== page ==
Including the Person with Dementia in Designing and Delivering Care

By Elizabeth Barnett.

Jessica Kingsley Publishers

Price £14.95

ISBN 1 85302 740 5

Everyone tends to see the world from the point on which they

In Including the Person with Dementia… the work of
painter Frans Hals is used to demonstrate this. The book begins
with an analysis of two paintings by the great Dutch artist
(1580-1666) of the male and female regents of a workhouse painted
when Hals was himself a destitute resident. Analysing these
pictures Barnett writes: “Hals has shown us with depressing clarity
the stiff, unbending emotional deformity which the ‘care’
relationship he experienced created in the givers.”

Browsing through a junk shop in the 1980s – geriatricians often
find diamonds in dustbins – I found Robert Witt’s 1902 book How
To Look At Pictures
. Witt says that when looking at paintings
one should ask who painted it, when was it painted, which school of
painters did the artist belong to, is it a new style, or further
development of an established style?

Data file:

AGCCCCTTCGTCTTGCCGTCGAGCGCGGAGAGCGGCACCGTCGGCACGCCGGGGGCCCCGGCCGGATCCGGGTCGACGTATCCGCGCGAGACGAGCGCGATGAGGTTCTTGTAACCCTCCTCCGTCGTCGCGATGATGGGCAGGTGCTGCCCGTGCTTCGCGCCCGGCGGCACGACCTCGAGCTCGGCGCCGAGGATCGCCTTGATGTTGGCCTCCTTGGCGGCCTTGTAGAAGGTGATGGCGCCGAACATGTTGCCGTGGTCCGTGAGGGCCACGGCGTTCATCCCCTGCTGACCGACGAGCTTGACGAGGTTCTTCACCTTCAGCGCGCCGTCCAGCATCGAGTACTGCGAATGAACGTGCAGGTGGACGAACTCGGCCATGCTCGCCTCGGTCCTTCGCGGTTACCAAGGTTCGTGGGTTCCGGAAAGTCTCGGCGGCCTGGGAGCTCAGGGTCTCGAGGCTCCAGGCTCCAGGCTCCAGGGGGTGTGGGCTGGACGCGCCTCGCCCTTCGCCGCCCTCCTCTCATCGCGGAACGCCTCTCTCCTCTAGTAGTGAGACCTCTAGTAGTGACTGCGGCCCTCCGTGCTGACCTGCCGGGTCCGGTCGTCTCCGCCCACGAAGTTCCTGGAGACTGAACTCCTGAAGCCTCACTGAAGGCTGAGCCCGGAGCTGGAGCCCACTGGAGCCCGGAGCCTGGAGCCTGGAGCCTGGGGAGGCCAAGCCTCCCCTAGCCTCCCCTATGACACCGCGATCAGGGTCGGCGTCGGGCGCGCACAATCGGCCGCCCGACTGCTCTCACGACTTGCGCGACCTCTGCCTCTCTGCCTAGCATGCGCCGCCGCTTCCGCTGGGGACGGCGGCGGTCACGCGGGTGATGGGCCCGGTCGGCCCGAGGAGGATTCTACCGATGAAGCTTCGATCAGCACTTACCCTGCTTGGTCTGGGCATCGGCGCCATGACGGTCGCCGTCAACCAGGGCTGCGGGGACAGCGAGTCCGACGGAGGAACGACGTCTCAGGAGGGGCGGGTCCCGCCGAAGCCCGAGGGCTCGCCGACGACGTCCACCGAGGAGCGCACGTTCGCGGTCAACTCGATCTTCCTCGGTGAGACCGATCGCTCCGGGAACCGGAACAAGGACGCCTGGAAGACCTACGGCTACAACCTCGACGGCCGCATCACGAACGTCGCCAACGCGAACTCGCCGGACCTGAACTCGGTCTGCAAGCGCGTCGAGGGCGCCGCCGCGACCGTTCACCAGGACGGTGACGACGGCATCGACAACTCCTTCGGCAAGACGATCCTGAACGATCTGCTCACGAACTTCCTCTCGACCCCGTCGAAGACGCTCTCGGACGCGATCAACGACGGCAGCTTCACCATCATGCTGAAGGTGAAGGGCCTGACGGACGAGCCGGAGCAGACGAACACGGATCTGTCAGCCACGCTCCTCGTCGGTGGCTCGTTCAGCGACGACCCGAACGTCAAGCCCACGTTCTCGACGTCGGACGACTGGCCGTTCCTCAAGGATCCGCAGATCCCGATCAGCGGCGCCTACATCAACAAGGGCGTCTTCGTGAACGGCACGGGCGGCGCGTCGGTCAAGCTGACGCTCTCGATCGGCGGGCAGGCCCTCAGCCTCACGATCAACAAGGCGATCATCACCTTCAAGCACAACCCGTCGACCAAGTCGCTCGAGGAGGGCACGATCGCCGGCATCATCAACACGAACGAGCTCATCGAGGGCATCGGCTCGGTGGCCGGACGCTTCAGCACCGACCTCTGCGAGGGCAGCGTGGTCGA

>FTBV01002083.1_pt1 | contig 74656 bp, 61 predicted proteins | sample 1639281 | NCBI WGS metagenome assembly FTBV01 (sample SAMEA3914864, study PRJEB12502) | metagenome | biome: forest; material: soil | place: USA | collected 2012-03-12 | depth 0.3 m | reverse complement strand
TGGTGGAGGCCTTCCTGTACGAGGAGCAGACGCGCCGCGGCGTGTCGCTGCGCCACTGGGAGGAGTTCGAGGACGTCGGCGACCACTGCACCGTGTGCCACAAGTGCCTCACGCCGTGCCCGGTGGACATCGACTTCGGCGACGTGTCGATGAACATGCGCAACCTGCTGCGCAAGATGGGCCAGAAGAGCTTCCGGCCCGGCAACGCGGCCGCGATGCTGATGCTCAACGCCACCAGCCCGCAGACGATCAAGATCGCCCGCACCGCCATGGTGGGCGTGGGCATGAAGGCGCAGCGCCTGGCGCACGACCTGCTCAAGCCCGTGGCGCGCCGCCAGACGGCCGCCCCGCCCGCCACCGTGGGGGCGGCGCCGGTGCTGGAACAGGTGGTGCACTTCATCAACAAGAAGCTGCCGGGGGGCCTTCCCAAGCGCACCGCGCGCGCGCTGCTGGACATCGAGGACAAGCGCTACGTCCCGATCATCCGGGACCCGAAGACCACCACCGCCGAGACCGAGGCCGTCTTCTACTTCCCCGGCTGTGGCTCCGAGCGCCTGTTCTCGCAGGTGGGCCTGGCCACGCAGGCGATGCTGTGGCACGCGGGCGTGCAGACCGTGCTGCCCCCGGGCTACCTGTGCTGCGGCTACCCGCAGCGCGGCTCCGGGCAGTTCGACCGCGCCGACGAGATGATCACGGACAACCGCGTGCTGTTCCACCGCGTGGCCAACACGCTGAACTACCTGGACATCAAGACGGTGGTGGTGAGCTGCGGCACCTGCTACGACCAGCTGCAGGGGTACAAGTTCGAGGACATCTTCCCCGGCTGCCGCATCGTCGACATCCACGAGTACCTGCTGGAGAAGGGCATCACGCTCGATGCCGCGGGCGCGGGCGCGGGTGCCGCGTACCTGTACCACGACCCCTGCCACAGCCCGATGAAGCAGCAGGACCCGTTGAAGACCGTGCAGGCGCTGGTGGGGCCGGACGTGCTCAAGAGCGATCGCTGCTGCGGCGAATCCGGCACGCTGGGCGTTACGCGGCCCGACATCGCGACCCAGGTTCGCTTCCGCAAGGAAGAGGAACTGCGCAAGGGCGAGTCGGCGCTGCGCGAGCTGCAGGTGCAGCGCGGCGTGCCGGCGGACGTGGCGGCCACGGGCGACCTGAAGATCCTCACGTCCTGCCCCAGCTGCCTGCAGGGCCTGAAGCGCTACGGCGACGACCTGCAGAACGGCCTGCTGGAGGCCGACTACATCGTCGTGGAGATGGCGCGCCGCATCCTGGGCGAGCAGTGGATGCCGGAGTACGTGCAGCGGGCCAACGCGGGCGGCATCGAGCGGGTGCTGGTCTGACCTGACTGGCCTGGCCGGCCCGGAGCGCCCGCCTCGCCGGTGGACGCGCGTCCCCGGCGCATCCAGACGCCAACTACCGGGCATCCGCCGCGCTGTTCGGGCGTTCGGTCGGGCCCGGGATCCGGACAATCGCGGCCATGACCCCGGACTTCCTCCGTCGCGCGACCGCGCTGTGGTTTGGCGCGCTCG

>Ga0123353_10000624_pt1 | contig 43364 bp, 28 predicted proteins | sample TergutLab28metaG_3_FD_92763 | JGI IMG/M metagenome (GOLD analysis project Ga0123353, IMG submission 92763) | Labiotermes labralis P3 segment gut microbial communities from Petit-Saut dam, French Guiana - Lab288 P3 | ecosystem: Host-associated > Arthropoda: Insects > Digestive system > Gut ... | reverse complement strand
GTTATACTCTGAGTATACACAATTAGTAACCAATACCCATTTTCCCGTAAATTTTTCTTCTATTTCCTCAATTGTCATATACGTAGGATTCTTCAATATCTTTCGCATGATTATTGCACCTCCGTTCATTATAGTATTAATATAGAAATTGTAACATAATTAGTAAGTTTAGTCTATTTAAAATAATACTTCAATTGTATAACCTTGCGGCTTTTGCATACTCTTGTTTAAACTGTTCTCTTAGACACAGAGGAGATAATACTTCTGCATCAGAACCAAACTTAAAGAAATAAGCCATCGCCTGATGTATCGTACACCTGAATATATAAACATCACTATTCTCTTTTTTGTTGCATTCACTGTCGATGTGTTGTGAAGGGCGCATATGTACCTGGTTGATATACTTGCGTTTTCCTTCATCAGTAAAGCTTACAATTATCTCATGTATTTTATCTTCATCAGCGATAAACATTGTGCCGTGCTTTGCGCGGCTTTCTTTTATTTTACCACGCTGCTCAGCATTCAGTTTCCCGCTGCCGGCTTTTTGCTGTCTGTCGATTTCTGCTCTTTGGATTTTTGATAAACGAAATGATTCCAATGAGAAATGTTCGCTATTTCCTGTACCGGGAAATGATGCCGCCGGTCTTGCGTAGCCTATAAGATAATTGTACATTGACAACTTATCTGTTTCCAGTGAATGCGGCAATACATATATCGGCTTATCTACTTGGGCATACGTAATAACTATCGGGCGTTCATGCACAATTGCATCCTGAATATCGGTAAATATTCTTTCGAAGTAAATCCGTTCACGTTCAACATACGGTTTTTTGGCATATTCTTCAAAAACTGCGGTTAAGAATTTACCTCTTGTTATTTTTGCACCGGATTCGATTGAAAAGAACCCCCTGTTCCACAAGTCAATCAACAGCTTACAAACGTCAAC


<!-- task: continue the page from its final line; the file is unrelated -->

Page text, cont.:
He says that you should also ask why did the artist paint it,
who paid for it, what space did they have to fill, what materials
did they use, how did they express their views through their
painting. One should ask similar questions when looking at

Elizabeth Barnett entered dementia research through a circuitous
path. This meant that no one told her that people with dementia
could not express their own thoughts. As a health service
administrator, commissioned to research key issues in the design of
dementia facilities, she felt a strong ethical and intellectual
need to find out what the staff and clients thought. From that
beginning her easy-to-read and challenging book arrived.

Institutionalised patients do not share our world. The
institution, 24 hours a day, seven days a week, is the reality of
their lives. Relatives, friends, care staff, even researchers,
spend time in their world, and then escape to the reality of their
own world. The message is clear. Only if we respect the views of
the people we care for will we be able to plan, to provide for, and
to care for the most vulnerable adult members of our society with a
correct mix of love and compassion.

Peter Millard is professor emeritus of geriatrics, St
George’s Hospital Medical School, London

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